← 19.  https://www.rijksoverheid.nl/documenten/publicaties/2020/09/01/veelgestelde-vragen-over-het-nationaal-groeifonds.

← 20.  https://www.rijksoverheid.nl/documenten/kamerstukken/2020/10/16/kamerbrief-over-kabinetsreactie-op-advies-van-taskforce-infrastructuur-klimaatakkoord-industrie-tiki (p. 6).

← 21. https://www.rijksoverheid.nl/onderwerpen/nationaal-groeifonds.

← 22. https://www.rvo.nl/sites/default/files/2020/02/DEI-Handleiding-januari-2020-update.pdf.

← 23. https://zoek.officielebekendmakingen.nl/stcrt-2020-32280.html#d17e1088.

← 24. https://wetten.overheid.nl/BWBR0037669/2019-01-01.

← 25.  https://www.rijksoverheid.nl/documenten/kamerstukken/2020/02/17/kamerbrief-over-voortgang-verbrede-sde-en-eerste-openstelling-sde-2020.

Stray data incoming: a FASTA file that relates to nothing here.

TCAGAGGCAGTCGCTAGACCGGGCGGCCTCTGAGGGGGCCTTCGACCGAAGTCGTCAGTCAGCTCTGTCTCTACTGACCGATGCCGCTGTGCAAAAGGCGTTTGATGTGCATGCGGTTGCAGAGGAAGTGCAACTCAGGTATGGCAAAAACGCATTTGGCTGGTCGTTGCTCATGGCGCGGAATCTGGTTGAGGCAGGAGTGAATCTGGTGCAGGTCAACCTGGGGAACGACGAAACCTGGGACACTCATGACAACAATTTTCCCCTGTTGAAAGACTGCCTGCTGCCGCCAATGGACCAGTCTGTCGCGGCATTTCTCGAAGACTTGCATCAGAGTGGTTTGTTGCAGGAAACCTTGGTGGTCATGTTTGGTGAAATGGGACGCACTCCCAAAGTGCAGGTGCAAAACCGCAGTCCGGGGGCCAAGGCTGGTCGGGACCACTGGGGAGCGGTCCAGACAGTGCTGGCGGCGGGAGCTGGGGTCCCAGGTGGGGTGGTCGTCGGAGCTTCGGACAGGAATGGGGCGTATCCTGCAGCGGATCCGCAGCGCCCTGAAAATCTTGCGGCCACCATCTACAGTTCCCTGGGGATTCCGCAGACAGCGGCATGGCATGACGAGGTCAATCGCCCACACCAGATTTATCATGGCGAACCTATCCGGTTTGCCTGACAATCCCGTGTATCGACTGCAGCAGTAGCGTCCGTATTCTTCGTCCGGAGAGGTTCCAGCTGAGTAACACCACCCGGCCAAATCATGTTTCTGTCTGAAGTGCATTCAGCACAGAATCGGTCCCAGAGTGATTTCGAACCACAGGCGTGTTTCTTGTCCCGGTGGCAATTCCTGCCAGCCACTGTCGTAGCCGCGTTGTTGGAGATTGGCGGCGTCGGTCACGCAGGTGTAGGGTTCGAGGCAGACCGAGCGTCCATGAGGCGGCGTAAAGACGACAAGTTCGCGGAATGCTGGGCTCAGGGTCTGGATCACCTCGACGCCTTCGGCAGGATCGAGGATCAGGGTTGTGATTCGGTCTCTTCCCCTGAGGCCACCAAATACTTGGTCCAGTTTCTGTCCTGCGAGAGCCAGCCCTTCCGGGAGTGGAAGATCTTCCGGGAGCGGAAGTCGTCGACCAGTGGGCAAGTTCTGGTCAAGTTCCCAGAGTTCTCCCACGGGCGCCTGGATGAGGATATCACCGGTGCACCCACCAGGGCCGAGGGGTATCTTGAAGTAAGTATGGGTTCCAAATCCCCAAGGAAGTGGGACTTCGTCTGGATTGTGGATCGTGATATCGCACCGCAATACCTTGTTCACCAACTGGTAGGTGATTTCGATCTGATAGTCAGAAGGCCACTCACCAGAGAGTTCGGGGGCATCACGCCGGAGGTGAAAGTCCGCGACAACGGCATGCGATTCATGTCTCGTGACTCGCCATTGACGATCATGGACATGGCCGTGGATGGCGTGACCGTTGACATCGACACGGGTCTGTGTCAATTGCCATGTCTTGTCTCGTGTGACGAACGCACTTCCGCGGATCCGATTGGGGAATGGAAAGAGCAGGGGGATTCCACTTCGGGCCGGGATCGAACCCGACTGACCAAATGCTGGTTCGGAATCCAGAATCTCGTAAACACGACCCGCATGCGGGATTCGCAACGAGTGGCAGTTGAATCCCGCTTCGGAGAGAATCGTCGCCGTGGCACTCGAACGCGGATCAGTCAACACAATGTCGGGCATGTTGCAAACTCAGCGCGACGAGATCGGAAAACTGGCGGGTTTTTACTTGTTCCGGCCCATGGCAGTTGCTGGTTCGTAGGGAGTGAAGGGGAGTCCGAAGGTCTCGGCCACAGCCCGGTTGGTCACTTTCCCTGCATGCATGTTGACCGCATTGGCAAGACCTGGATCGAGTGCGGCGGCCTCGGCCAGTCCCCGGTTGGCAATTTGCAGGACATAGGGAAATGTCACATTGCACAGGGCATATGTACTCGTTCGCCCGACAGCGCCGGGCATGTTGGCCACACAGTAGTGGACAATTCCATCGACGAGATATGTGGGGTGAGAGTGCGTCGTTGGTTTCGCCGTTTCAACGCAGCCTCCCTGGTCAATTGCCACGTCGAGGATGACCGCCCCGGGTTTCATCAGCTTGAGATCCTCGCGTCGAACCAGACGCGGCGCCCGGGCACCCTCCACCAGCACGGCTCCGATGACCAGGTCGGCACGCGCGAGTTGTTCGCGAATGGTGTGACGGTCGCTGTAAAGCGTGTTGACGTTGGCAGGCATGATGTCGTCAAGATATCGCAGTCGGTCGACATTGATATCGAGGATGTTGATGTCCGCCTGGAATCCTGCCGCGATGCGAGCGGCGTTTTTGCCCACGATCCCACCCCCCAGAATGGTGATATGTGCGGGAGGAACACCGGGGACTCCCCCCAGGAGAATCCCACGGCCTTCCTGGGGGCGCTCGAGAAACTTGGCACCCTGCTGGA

← 26.  https://www.rijksoverheid.nl/documenten/kamerstukken/2020/02/17/kamerbrief-over-voortgang-verbrede-sde-en-eerste-openstelling-sde-2020.

← 27.  https://www.rijksoverheid.nl/documenten/kamerstukken/2020/03/30/kamerbrief-over-kabinetsvisie-waterstof.

← 28. https://ec.europa.eu/clima/sites/clima/files/ets/allowances/docs/bm_study-chemicals_en.pdf, p. 38.

← 29. https://www.convert-me.com/en/convert/energy/cmsgas/cmsgas-to-kwh.html?u=kwh&v=520%2C000.

← 30.  https://www.ce.nl/en/publications/1911/power-to-ammonia-energy-and-electricity-prices-scenarios-2020-2023-2030.

← 31.  https://www.rijksoverheid.nl/onderwerpen/belastingplan/belastingwijzigingen-voor-ons-klimaat/energiebelasting-ode.

← 32.  https://www.pbl.nl/sites/default/files/downloads/pbl-2020-decarbonisation-options-for-the-dutch-refinery-sector-3659_0.pdf.

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← 62. It should be noted that the GJ value of gas and electricity are not strictly comparable.